Hollywood Playbook: Thursday's Top 5 News Items
HuffPo to Jimmy Fallon: Stay On the Plantation, Or Else
The Huffington Post wants to pretend the "Tonight Show" audience "Doesn't enjoy" Jimmy Fallon's joke about Hillary Clinton's masculine wardrobe. But if you watch the video, that's obviously not the case. In reality, it is one of those great jokes that at first catches the audience off guard and then causes the audience to laugh because they can't believe he said it. Johnny Carson lived for these moments.
Using the tone of a mother lovingly scolding a child, HuffPo gives Fallon an unmistakable warning that next time they will be questioning whether or not he's a sexist.
Bill Maher can call Sarah Palin a "c*nt" and "a stupid tw*t" and remain a cherished member of the Huffington Post's front page contributors. But make fun of Hillary's pantsuits and your career could be over like *that*.
'Abraham Lincoln: Vampire Hunter' Director to Helm Remake of … 'Ben-Hur'
Variety reports that Paramount and MGM are teaming up to produce a big-budget remake of "Ben-Hur: A Tale of the Christ." Slotted to direct is Timur Bekmambetov, whose only notable credits are the 2008 Angelina Jolie actioner "Wanted" and the 2012 dud "Abraham Lincoln: Vampire Hunter."
"Wanted" is at least watchable, though just barely. "Abraham Lincoln: Vampire Hunter" is a spirit-crushing, CGI'd bore.
What in heaven's name do MGM and Paramount plan to do to this story? Bekmambetov has shown nothing that in any way indicates he's a promising director on the rise. "Wanted" and "Vampire Hunter" are not "Bound" or "Hard Eight" -- films that showed the moth was waiting to become a butterfly -- not by a long shot. Bekmambetov is a low-rent Paul W. S. Anderson.
What are they going to do to "Ben-Hur?" Turn it into a direct-to-video level "300?"
Carmela Goes to Therapy: Greatest Television Scene Ever
About halfway through the third season of "The Sopranos," creator David Chase drops this scene. It is not only the best scene in what may be the greatest television show in history, it is the greatest scene of any television show.
For two-and-a-half spectacular seasons, Chase never intruded into the fictional subculture he created populated with mobsters, therapists too fascinated with them to speak the truth (Dr. Melfi), and a handful of civilians willing to look the other way if they're allowed to play tourist (Artie) or benefit from the criminality without getting their hands dirty (Carmela's parents).
Chase has also made us, the audience, complicit. Though repelled by the violence, the racism, the exploitation of women, by this point there is no question we have become just as fascinated as Melfi; watching from afar, sympathizing with these characters, and even vicariously living through them.
Then Chase shakes us out of our stupor with undiluted moral clarity:
What makes the scene "the best ever" is a number of things: the writing, the performances (especially Edie Falco - who would win that year's Emmy)… It is also, though, the timing.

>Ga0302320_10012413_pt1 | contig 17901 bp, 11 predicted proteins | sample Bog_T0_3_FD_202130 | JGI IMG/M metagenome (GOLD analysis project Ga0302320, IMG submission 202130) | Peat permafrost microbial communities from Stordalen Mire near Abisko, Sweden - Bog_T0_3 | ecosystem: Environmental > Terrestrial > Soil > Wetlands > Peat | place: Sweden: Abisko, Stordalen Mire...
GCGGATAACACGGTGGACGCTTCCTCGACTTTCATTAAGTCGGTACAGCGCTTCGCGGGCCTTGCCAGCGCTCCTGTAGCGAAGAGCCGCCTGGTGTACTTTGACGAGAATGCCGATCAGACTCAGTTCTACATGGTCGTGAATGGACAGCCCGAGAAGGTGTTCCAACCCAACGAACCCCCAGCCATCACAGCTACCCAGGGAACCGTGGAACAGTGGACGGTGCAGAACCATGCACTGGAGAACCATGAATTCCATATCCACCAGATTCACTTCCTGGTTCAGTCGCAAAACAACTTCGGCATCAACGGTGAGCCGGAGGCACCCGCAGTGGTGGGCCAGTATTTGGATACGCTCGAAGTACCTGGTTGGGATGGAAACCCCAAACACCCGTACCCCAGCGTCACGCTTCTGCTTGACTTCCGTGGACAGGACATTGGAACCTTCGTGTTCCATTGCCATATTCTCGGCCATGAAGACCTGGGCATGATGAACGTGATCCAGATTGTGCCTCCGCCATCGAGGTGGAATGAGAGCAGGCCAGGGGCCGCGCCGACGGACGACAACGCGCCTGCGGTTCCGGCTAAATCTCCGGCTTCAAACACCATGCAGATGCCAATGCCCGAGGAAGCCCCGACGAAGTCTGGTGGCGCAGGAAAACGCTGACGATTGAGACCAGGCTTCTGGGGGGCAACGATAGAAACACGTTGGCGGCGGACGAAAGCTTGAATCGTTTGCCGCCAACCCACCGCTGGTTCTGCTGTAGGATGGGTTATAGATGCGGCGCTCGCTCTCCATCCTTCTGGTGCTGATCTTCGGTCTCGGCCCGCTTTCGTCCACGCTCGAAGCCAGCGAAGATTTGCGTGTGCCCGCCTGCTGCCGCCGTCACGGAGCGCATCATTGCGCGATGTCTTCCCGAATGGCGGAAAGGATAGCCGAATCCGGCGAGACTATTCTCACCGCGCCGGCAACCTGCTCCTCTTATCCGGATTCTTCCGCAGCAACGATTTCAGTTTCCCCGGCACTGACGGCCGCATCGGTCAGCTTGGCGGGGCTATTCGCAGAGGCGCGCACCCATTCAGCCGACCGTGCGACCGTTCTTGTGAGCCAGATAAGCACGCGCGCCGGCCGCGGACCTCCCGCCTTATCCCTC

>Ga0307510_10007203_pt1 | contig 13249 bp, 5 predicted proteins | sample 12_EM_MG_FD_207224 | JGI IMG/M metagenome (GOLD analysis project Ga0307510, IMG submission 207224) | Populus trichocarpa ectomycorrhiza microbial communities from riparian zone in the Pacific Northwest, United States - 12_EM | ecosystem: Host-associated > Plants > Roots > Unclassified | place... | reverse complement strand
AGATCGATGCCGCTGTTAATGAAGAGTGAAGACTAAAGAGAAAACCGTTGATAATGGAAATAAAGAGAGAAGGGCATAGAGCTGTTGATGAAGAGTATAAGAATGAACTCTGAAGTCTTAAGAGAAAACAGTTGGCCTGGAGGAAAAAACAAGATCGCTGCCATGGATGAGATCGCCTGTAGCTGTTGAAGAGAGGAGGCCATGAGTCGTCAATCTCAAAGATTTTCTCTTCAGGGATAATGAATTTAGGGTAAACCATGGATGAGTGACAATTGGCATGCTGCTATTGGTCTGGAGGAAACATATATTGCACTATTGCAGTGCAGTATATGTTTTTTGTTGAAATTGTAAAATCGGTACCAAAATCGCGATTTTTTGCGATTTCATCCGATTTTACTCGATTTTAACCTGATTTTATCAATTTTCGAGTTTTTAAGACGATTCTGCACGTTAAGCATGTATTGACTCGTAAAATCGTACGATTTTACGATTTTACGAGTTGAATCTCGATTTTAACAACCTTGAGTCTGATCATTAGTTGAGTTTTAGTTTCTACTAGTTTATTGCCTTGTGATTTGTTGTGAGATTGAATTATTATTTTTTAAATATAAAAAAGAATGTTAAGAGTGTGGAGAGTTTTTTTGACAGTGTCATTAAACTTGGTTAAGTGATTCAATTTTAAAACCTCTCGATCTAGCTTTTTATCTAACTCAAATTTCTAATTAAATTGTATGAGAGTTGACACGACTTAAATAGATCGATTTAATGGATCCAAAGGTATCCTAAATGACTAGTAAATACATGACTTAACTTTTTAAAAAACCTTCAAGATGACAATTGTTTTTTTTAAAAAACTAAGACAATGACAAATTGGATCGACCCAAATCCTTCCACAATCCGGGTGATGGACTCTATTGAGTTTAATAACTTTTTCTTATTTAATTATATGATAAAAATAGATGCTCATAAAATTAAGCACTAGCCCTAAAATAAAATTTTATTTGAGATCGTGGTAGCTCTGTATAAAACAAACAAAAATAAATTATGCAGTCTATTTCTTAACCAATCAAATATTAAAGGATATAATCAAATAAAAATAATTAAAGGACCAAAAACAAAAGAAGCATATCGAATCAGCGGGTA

This is a major turning point in the series that is about to get much darker, richer, and eventually demand we turn against characters for whom we had been willing to rationalize an affection and sympathy.
I'm currently on my fourth run-through of "The Sopranos," and as many times as I've seen that scene, it never fails to put me on the floor.
A lot of people complained that "The Sopranos" lost a step or two in its later seasons. I disagree. It's a series meant to be consumed whole, not weekly or season by season.
This scene is the moral center of the series, telling Carmela and us two basic truths: Tony cannot be redeemed through the small and sometimes charming charities and kindnesses that will always be a part of his complicated character ... and one thing we can never say is that, "you haven't been told."
Technicality Ends Sexual Abuse Lawsuit Against Elmo Puppeteer
Three accusers came forward claiming Kevin Clash, the voice behind "Sesame Street's" Elmo for almost three decades, sexually abused them as minors. Clash denied the charges but was moved to resign after multiple accusers came forward. Clash won a dismissal based on the statute of limitations. The lawsuits were filed too late. In New York you have six years or three years after you turn 21.
The allegations against Clash are in sharp contrast to those against Bryan Singer. Three accusers versus one, so far.
Jeff Herman, a Florida-based sexual abuse attorney, is involved in both cases.
Netflix to Create Its First Spanish-Language Original Series
Netflix is determined to take over the world. And they just might do it. Which means that Netflix will eventually want to be as obnoxiously rich and all-powerful as the other Big Media multinationals.
That's why it is so good to see Yahoo, YouTube, Amazon, and AOL jumping on board. I suspect there will be dozens of others, maybe even individual outlets like Major League Baseball and Fox News.
Bronze Statue of Roger Ebert to Be Unveiled in Chicago
Time Warner Cable Loses 34,000 Subscribers
20 Million Apple TV Devices Sold
Our 10 Favorite Dark Side Reveals in Movies
Inside the Bizarre Oprah, Stedman, and Gayle Triangle
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